I’m more than 200 pages into the 525-page book. Benedict spoke to 250 different people. He got everyone who matters on the record – Bill Belichick, Robert Kraft, Tom Brady, Roger Goodell … the list goes on. I’m learning a lot. 

Benedict, who along with Armen Keteyian wrote the best-selling book, “Tiger Woods,” is a master at digging for details and anecdotes and putting his reader in a fly-on-the-wall position because he’s such a terrific reporter and storyteller. 

”The Dynasty” won’t be released by published Simon and Schuster until September 1. There’s an embargo on the content until then. But I did get to speak with Benedict on “Tom E. Curran’s Patriots Talk Podcast” about the two-year process of writing this book. 

Patriots Talk Podcast: Benedict explains the process behind upcoming book, "The Dynasty" | Listen & subscribe | Watch on YouTube

“To me, we’re talking about the greatest sports dynasty, certainly of this century in America and it’s in the conversation as being the greatest sports dynasty in America ever,” said Benedict. “I did feel a tremendous sense of being overwhelmed, a sense of foreboding because it’s such an epic story. 

“I’m not an insider,” Benedict said. “I know all these guys who have been around this franchise forever. I wasn’t there for any of it. I’ve literally never covered a Patriots game … And here’s an army of men and women who’ve been around the team, so it was sort of this idea of, ‘What can you bring that would actually add value and be different?’ 

“I tried to look at it from the perspective of the one thing I can relate to is, I’m a New Englander to the core. What I do feel is I really understand my audience. And the core audience for this book is people who live in New England and people who have followed this team and are in love with this team.

"It’s not to say I don’t want to write it for people in other parts of the country. I want them to read it too and there’s a great story there even if you’re a Jets fan or a Steelers fan. But the core audience is us who live in New England.”

The start of the book is Kraft-centric. The first 100 pages cover the machinations he went through to purchase the team, keep it in Foxboro and build a stadium, which have been somewhat been taken for granted around here and are laid out in detail by Benedict. I learned a lot.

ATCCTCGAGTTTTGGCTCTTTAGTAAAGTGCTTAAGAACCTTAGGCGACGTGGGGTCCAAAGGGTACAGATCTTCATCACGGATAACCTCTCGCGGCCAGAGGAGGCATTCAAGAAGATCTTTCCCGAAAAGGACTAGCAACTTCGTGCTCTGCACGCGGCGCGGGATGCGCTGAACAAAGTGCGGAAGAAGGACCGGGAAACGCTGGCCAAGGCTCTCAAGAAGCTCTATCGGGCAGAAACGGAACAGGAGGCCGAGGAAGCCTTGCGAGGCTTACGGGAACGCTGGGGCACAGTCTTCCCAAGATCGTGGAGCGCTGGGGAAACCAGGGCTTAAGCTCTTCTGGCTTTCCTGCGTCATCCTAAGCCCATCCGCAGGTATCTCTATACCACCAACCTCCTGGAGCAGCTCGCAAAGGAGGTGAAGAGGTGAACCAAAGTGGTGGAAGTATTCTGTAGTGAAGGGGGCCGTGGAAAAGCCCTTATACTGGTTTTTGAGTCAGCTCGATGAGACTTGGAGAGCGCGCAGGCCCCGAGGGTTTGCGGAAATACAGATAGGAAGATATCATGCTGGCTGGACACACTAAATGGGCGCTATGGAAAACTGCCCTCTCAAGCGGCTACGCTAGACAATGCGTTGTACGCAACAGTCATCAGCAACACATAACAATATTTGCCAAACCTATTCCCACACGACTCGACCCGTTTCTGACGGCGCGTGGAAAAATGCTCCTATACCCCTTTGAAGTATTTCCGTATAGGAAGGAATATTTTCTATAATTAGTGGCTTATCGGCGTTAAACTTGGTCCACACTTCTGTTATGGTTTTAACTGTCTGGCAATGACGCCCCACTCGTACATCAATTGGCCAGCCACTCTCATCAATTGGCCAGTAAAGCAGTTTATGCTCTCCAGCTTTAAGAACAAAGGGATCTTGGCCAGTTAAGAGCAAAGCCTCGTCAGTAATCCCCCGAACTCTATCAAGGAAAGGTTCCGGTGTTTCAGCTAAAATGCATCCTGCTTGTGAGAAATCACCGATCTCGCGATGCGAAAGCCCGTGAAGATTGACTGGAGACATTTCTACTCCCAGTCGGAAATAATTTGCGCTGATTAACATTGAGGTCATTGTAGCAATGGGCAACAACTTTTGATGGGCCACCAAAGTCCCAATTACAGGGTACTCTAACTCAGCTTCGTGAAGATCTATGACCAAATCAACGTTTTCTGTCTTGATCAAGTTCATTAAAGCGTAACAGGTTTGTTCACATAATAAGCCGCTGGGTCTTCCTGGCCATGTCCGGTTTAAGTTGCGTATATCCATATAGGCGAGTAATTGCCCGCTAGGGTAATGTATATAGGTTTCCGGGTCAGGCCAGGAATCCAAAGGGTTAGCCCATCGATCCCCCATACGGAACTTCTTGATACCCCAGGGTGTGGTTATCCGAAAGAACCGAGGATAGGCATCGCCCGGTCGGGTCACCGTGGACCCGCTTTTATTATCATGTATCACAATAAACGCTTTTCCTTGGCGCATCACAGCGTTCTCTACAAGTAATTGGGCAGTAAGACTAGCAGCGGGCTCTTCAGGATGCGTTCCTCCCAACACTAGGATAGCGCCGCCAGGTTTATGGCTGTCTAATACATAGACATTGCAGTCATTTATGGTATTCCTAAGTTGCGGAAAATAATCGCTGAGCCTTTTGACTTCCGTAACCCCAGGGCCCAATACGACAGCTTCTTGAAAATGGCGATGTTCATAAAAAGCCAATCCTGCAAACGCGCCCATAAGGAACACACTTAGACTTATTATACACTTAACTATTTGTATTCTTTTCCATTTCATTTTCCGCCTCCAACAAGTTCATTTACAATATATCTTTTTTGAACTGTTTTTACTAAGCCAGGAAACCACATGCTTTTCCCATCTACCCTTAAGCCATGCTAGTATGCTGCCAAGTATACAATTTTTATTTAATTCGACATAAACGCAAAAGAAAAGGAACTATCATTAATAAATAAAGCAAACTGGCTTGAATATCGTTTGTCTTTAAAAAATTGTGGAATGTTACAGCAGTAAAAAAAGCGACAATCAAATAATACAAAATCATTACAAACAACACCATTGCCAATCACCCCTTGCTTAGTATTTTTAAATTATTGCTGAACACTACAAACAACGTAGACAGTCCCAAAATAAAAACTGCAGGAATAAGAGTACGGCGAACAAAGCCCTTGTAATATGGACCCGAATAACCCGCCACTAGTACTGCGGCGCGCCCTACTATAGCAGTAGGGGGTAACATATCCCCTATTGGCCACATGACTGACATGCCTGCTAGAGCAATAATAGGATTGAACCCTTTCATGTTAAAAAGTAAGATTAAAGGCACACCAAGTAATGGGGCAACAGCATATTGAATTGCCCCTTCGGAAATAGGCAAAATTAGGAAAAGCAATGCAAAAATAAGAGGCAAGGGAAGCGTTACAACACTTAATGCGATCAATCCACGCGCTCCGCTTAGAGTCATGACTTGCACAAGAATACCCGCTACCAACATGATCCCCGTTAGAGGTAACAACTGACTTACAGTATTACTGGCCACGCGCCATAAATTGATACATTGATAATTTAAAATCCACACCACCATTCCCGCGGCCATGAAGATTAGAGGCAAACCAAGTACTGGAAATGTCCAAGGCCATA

“I have a wonderful editor,” said Benedict. “My editor gave me the same challenge with this as he did with Tiger Woods and that was, ‘I want the reader to learn something new on every single page of this book.’ So if the book is 500 pages long, that’s at least 500 things you need to find that no one else knew. 

“That’s really hard in the New England market,” Benedict added. “The Patriots are the most beloved team in New England. They’re the kings. They’re covered the most. It’s saturation coverage. So I took the approach that, this is not a book about a person, this is a book about a team, about a franchise.

"I went into it with two central questions that all Patriots fans are interested in. First, how was this dynasty built? How was it made? What distinguishes this team from all of those others is they ran their course in about a decade. And after that, their ship had sailed. This dynasty has doubled the length of any of its predecessors. And the second question is how did they sustain it?”

The book is current. It gets into the departure of Brady, the machinations that led to it and the sentiments of everyone involved. Again, I know the story and what I’ve been told. But nobody told me exactly what was said, where conversations took place and how people reacted. 

Benedict has that in The Dynasty. Which serves as further proof that, in life, you think you know. But often you don’t really know.

Check out the latest episode of the Patriots Talk Podcast on the NBC Sports Boston Podcast Network or on YouTube.

No substitute for Cam Newton's experience as Patriots practices heat up

No substitute for Cam Newton's experience as Patriots practices heat up

So far so good for Cam Newton. 

It's one thing to be praised by new teammates, from Julian Edelman to Isaiah Wynn and Lawrence Guy. It's another to earn some early plaudits from Bill Belichick. But that's exactly what Newton received from his new head coach on Friday morning.

Belichick, of course, is careful not to single out players even when asked specifically about an individual. Therefore, in answering a question about Newton during a WebEx call with reporters, Belichick did not share impressions on Newton alone. But when he did highlight what he's seen from his new quarterback, the sentiments were nothing but positive.